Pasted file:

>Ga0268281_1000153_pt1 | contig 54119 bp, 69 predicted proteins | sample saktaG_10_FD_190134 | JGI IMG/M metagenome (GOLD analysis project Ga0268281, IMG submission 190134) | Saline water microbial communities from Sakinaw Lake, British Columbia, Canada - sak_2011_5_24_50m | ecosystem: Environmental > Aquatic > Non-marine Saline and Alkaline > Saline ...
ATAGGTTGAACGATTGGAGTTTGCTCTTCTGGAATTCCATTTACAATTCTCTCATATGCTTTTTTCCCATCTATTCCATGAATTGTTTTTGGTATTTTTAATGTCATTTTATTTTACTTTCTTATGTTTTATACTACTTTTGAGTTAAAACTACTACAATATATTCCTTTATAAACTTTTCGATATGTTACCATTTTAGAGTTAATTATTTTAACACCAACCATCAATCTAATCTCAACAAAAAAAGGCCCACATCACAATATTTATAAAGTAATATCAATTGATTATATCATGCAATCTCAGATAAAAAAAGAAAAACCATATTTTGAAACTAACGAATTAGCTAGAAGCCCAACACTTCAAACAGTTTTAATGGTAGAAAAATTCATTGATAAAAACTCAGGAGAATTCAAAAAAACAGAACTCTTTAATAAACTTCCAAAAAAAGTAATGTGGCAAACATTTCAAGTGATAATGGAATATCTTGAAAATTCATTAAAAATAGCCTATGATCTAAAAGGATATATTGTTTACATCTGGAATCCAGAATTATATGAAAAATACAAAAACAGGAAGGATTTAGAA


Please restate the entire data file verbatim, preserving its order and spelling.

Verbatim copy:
>Ga0268281_1000153_pt1 | contig 54119 bp, 69 predicted proteins | sample saktaG_10_FD_190134 | JGI IMG/M metagenome (GOLD analysis project Ga0268281, IMG submission 190134) | Saline water microbial communities from Sakinaw Lake, British Columbia, Canada - sak_2011_5_24_50m | ecosystem: Environmental > Aquatic > Non-marine Saline and Alkaline > Saline ...
ATAGGTTGAACGATTGGAGTTTGCTCTTCTGGAATTCCATTTACAATTCTCTCATATGCTTTTTTCCCATCTATTCCATGAATTGTTTTTGGTATTTTTAATGTCATTTTATTTTACTTTCTTATGTTTTATACTACTTTTGAGTTAAAACTACTACAATATATTCCTTTATAAACTTTTCGATATGTTACCATTTTAGAGTTAATTATTTTAACACCAACCATCAATCTAATCTCAACAAAAAAAGGCCCACATCACAATATTTATAAAGTAATATCAATTGATTATATCATGCAATCTCAGATAAAAAAAGAAAAACCATATTTTGAAACTAACGAATTAGCTAGAAGCCCAACACTTCAAACAGTTTTAATGGTAGAAAAATTCATTGATAAAAACTCAGGAGAATTCAAAAAAACAGAACTCTTTAATAAACTTCCAAAAAAAGTAATGTGGCAAACATTTCAAGTGATAATGGAATATCTTGAAAATTCATTAAAAATAGCCTATGATCTAAAAGGATATATTGTTTACATCTGGAATCCAGAATTATATGAAAAATACAAAAACAGGAAGGATTTAGAA